Packing for South Korea

Authored by:
Jessica B.

Jessica B.

SO. You just accepted a job teaching English in South Korea...congratulations! If you are anything like me then right now you might be feeling stressed, and thinking to yourself, “What do I pack for a whole year?!” 

Trust me, the last thing you want to do is haul over 100lbs of luggage, packed into multiple suitcases, through all the airports, checkpoints, train rides, and taxi rides that it will take for you to get from your home in the States to your new apartment in Korea.

Packing to leave your home for a year can be very stressful, without the added concern of wondering whether you are bringing the right stuff with you. CIEE will give you a pretty comprehensive list of what to bring, but below are my recommendations (along with the input of several foreign teachers from my school) for what you should bring from home. If it isn’t on this list, you can most likely buy it once you are in Korea.

Bring From Home:

1.  3-4 months of any medications, vitamins, and over the counter meds. You will be able to restock the majority of these items in Korea, but you don’t want to worry about making sure you have Claritin or Ibuprofen while you are still trying to figure out the lay of the land. To save space when packing, you can remove the items from their original bottles or boxes and put them into bags with labels. This is what I did before I arrived, and I had no trouble getting them through security or customs at the airports.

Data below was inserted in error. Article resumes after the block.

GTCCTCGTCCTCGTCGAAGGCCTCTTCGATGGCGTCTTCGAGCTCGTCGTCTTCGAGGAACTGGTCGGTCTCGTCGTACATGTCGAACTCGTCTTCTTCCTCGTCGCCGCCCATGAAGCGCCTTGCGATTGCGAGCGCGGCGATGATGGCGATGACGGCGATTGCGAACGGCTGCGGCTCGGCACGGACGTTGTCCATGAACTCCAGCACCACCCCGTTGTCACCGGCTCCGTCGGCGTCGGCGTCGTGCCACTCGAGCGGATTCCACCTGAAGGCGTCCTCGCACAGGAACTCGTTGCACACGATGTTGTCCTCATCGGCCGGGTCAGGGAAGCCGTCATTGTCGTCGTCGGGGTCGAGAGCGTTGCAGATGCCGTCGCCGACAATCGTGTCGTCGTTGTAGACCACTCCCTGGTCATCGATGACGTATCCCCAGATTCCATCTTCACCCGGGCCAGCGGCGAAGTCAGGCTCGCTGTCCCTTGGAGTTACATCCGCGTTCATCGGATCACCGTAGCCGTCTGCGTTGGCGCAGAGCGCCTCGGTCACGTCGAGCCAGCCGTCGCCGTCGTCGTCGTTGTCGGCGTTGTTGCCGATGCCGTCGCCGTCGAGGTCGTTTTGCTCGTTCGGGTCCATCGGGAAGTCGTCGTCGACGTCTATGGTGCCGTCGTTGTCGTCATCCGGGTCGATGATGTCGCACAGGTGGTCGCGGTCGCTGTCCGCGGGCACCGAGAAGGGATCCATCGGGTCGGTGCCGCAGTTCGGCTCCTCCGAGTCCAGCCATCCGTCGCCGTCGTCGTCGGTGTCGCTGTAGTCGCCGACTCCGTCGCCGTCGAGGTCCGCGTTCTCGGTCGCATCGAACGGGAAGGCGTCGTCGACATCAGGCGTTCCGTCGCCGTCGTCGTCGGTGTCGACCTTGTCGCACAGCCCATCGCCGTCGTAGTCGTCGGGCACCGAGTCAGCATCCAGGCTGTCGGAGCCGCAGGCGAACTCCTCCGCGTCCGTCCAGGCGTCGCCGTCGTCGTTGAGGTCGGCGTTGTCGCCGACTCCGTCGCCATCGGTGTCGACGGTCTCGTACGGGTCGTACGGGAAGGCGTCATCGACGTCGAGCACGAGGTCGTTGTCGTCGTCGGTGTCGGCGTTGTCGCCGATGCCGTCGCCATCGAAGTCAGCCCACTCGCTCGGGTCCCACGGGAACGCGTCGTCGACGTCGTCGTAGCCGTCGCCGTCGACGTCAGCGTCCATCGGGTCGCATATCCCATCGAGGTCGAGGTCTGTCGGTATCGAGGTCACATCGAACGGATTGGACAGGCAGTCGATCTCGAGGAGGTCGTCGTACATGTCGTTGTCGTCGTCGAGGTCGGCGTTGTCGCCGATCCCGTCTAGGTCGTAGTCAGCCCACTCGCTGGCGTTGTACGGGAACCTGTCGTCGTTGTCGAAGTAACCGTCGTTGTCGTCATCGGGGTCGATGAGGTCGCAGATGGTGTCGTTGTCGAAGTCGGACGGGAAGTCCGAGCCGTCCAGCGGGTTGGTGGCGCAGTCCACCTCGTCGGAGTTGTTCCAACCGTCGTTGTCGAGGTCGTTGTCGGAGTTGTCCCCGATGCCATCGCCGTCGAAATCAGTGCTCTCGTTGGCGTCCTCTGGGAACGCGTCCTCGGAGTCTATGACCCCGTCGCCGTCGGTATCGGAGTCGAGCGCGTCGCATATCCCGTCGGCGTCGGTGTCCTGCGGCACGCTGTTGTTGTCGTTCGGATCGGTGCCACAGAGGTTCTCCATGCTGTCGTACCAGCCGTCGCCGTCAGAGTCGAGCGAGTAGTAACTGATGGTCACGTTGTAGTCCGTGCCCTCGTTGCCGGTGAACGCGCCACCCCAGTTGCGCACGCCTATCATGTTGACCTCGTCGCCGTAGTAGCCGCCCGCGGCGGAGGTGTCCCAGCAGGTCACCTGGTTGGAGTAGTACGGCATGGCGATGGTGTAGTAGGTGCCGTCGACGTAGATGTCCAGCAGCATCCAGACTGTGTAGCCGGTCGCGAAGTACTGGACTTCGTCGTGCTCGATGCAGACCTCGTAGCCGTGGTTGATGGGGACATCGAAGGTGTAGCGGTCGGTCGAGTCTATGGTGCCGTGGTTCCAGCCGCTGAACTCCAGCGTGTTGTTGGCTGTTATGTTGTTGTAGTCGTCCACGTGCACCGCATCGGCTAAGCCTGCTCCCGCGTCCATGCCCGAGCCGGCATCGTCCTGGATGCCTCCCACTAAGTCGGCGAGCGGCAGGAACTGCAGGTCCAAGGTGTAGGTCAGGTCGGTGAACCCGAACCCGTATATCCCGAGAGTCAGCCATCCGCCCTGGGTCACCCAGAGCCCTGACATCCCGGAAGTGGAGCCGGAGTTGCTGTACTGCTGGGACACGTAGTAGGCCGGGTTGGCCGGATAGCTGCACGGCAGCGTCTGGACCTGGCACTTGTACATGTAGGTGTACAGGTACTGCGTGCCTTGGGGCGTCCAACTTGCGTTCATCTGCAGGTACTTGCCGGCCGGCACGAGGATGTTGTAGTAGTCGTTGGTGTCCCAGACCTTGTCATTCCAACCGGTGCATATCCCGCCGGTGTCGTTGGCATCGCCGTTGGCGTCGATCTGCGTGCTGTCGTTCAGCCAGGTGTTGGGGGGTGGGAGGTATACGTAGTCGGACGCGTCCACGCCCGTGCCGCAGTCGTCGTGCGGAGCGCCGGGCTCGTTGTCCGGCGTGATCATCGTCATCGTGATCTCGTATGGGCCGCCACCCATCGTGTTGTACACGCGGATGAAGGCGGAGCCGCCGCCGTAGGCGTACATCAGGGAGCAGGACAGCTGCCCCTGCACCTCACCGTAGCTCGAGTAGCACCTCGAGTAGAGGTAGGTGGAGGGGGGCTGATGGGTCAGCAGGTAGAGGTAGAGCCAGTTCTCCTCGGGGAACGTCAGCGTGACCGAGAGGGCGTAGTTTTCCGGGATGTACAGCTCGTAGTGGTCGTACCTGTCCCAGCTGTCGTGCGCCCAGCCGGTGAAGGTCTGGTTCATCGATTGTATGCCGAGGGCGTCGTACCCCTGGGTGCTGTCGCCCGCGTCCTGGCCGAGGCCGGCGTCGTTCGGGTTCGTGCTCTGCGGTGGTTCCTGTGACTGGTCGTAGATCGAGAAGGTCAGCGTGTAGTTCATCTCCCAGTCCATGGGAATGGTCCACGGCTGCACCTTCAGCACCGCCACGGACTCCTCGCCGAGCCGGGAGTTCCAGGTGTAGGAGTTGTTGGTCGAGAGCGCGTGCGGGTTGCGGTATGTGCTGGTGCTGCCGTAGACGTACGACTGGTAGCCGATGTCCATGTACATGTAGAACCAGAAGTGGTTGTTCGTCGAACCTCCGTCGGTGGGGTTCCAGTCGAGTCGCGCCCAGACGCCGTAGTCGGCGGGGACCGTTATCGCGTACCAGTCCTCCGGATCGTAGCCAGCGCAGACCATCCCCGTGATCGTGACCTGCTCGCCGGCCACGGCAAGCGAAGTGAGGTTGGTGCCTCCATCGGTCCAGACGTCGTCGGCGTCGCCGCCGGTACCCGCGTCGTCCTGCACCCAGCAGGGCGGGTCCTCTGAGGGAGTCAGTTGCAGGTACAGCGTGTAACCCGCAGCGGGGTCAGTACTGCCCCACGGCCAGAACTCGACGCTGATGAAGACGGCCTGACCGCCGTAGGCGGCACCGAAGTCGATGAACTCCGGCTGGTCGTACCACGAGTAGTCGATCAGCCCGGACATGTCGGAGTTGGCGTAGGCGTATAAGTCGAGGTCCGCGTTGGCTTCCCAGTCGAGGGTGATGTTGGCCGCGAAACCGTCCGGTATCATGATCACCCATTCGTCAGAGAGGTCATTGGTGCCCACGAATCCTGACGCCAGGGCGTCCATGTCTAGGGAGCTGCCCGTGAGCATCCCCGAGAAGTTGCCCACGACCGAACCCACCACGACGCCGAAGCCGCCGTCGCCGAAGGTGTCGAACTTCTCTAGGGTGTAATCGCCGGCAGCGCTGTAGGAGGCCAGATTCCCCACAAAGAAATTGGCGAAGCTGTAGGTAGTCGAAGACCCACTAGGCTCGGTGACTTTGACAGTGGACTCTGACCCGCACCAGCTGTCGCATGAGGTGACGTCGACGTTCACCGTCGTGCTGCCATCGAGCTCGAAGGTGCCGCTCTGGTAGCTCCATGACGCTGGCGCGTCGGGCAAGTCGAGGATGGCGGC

2.  Personal Items. You will have access to all the same furniture and decor you would have in the States, so don’t worry about bringing anything to decorate your apartment unless it is something you can't live without. I would recommend pictures of friends and family, or posters of some things you like. There will be a lot of white space on the walls in your apartment, and the personal items will help it to feel a little more like home. Pictures and posters can both pack flat so they don’t take up much space in your suitcases. Personally, I brought an electronic photo frame to put on my desk. I uploaded a bunch of photos before I came, and my friends and family can send photos to the frame any time they want.

This was my quarantine apartment. I moved to my permanent apartment after my quarantine was over, but the amount of blank, white wall space was pretty similar.